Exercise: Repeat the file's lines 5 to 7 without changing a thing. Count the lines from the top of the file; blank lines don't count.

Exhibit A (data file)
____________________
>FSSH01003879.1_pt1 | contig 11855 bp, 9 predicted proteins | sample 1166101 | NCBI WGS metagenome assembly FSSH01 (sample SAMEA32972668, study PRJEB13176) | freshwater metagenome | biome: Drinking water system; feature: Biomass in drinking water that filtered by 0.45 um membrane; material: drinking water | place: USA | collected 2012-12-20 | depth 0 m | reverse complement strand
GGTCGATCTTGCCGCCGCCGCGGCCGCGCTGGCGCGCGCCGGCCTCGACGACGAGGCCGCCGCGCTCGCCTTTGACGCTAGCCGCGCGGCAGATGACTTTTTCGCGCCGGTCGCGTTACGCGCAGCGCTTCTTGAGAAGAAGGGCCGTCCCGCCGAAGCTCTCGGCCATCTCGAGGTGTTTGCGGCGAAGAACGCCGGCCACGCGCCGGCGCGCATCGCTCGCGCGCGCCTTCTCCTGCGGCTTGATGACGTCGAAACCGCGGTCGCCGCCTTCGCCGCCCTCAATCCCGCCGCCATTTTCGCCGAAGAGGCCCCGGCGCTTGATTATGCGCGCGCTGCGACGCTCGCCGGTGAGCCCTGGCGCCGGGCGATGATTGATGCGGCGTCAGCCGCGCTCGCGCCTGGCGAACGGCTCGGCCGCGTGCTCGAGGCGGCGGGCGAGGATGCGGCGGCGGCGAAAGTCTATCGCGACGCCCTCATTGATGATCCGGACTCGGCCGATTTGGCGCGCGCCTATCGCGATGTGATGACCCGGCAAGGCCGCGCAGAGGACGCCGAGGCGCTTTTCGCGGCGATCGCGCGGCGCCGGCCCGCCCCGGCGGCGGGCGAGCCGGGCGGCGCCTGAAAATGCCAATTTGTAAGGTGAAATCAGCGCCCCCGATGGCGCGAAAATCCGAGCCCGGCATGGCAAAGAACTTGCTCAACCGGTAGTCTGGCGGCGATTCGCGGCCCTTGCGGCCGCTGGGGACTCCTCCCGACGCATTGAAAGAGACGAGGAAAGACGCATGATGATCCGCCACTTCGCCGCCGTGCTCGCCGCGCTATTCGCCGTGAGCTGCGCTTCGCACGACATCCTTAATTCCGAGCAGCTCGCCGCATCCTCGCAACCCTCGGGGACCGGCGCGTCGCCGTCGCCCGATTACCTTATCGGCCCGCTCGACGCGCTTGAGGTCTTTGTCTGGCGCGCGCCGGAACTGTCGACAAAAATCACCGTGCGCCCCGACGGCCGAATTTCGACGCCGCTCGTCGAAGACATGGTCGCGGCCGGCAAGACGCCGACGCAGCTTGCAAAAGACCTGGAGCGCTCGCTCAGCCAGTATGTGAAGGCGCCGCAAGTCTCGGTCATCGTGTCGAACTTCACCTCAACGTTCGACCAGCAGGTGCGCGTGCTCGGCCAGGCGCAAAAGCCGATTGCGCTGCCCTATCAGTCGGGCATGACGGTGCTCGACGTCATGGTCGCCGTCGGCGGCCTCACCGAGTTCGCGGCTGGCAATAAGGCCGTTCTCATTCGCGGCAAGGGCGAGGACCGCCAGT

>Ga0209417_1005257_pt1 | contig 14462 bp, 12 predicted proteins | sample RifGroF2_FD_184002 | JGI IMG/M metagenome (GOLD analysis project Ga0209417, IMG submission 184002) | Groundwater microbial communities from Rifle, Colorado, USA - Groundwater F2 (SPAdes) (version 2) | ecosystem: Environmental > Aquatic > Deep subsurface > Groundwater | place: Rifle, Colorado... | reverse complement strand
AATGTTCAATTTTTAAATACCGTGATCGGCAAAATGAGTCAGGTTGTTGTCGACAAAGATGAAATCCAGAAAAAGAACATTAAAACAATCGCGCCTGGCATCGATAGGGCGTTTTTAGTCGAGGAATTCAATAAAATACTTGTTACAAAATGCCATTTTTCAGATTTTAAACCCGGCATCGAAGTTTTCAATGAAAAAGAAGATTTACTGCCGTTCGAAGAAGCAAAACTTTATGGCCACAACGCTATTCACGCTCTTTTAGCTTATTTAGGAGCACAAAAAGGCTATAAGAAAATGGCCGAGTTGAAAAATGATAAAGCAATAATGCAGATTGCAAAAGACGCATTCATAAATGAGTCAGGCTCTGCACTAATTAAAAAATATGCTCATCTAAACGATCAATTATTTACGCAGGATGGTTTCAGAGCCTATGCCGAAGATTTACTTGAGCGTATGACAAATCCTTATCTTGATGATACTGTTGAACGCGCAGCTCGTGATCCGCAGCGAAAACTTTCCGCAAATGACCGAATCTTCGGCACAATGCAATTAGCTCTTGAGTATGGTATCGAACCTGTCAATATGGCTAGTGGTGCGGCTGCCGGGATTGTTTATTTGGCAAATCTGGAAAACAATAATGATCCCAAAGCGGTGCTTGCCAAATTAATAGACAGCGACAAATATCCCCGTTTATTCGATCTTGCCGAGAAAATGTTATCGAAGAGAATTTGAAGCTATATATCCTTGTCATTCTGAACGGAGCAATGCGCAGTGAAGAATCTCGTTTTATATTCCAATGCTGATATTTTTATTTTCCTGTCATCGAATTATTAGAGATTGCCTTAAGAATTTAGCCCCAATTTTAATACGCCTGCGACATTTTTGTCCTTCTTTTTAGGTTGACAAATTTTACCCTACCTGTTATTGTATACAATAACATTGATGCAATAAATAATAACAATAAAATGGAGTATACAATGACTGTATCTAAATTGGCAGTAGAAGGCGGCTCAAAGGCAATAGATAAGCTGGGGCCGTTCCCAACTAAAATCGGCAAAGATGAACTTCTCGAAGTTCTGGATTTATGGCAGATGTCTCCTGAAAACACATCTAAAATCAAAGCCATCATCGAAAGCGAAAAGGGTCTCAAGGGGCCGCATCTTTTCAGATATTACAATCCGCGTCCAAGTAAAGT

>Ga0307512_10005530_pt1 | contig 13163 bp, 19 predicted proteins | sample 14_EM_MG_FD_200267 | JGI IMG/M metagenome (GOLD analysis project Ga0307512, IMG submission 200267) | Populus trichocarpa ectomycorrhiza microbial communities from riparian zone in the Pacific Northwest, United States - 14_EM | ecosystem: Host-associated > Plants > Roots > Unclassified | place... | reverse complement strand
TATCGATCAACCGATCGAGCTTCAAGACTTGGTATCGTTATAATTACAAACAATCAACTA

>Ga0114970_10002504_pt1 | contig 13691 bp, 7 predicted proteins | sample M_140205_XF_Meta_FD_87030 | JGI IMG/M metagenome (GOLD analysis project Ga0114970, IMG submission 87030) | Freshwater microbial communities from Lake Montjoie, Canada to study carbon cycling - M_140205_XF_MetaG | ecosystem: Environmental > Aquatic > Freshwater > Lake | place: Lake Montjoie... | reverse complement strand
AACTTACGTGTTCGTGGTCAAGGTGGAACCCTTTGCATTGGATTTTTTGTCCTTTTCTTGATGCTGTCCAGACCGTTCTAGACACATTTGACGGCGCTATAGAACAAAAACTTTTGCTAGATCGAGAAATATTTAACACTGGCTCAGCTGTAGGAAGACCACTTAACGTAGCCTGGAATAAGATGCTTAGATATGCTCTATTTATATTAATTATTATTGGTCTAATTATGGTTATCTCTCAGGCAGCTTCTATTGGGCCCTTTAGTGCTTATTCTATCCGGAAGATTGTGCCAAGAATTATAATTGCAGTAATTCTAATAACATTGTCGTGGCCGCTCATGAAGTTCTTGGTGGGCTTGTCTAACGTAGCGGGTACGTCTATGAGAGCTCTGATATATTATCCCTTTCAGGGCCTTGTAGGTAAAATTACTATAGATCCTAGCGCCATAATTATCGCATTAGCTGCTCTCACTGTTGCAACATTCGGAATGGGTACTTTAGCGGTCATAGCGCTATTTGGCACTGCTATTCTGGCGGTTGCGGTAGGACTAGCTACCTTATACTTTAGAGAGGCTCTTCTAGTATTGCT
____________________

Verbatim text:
>Ga0307512_10005530_pt1 | contig 13163 bp, 19 predicted proteins | sample 14_EM_MG_FD_200267 | JGI IMG/M metagenome (GOLD analysis project Ga0307512, IMG submission 200267) | Populus trichocarpa ectomycorrhiza microbial communities from riparian zone in the Pacific Northwest, United States - 14_EM | ecosystem: Host-associated > Plants > Roots > Unclassified | place... | reverse complement strand
TATCGATCAACCGATCGAGCTTCAAGACTTGGTATCGTTATAATTACAAACAATCAACTA

>Ga0114970_10002504_pt1 | contig 13691 bp, 7 predicted proteins | sample M_140205_XF_Meta_FD_87030 | JGI IMG/M metagenome (GOLD analysis project Ga0114970, IMG submission 87030) | Freshwater microbial communities from Lake Montjoie, Canada to study carbon cycling - M_140205_XF_MetaG | ecosystem: Environmental > Aquatic > Freshwater > Lake | place: Lake Montjoie... | reverse complement strand